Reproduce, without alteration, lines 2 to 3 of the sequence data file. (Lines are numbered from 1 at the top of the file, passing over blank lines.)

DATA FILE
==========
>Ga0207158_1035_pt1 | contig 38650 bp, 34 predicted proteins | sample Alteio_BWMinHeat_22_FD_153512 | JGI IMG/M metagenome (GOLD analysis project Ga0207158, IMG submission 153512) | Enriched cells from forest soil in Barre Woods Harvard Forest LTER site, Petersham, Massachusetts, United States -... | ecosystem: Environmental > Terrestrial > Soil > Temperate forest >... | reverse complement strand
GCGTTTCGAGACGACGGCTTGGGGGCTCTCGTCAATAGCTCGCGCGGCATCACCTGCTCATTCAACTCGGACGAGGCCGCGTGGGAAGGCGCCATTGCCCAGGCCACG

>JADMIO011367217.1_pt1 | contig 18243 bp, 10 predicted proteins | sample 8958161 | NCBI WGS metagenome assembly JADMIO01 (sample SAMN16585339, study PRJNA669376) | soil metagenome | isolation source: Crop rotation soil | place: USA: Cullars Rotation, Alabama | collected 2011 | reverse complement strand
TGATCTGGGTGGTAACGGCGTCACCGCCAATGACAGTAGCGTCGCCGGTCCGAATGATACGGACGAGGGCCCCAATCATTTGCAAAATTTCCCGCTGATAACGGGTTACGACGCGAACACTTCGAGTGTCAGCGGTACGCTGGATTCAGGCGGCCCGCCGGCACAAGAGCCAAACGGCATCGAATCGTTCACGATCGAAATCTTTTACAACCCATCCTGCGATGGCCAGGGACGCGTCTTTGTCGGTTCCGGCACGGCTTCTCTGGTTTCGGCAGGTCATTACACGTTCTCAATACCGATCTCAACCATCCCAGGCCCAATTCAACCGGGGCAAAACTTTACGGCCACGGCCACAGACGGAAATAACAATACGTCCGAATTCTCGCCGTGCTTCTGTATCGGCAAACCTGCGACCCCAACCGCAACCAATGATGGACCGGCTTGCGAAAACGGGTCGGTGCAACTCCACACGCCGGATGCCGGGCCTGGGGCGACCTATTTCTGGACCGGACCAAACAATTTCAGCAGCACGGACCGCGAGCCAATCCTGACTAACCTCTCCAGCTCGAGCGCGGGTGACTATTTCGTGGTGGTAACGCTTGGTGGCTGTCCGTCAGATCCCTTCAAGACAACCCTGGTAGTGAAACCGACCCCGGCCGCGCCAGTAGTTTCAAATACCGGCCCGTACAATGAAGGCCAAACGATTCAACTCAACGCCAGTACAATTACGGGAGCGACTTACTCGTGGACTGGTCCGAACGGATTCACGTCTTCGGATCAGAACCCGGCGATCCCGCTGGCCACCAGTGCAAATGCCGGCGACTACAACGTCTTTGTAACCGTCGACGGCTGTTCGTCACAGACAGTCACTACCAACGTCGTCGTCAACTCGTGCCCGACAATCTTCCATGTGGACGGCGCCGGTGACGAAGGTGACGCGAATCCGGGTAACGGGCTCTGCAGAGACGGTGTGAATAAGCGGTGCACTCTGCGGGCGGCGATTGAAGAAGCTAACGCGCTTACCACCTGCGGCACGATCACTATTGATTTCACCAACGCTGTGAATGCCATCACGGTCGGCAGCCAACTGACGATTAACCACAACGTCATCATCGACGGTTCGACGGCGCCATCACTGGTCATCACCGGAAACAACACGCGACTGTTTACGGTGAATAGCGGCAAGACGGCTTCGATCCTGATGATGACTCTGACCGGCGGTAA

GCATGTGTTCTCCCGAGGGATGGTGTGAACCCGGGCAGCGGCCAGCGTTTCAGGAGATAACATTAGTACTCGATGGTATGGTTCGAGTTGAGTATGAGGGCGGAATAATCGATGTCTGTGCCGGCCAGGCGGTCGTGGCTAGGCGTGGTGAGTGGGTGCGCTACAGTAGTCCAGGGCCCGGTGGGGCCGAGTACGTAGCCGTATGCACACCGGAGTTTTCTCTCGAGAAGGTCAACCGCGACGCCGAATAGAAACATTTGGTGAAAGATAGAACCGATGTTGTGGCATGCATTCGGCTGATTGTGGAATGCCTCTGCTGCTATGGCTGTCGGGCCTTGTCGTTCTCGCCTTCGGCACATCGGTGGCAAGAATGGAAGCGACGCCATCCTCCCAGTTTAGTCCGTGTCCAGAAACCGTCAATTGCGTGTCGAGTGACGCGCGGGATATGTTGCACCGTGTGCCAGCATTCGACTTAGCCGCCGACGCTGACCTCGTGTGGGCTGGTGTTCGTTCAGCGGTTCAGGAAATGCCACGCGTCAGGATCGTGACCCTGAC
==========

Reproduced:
GCGTTTCGAGACGACGGCTTGGGGGCTCTCGTCAATAGCTCGCGCGGCATCACCTGCTCATTCAACTCGGACGAGGCCGCGTGGGAAGGCGCCATTGCCCAGGCCACG

>JADMIO011367217.1_pt1 | contig 18243 bp, 10 predicted proteins | sample 8958161 | NCBI WGS metagenome assembly JADMIO01 (sample SAMN16585339, study PRJNA669376) | soil metagenome | isolation source: Crop rotation soil | place: USA: Cullars Rotation, Alabama | collected 2011 | reverse complement strand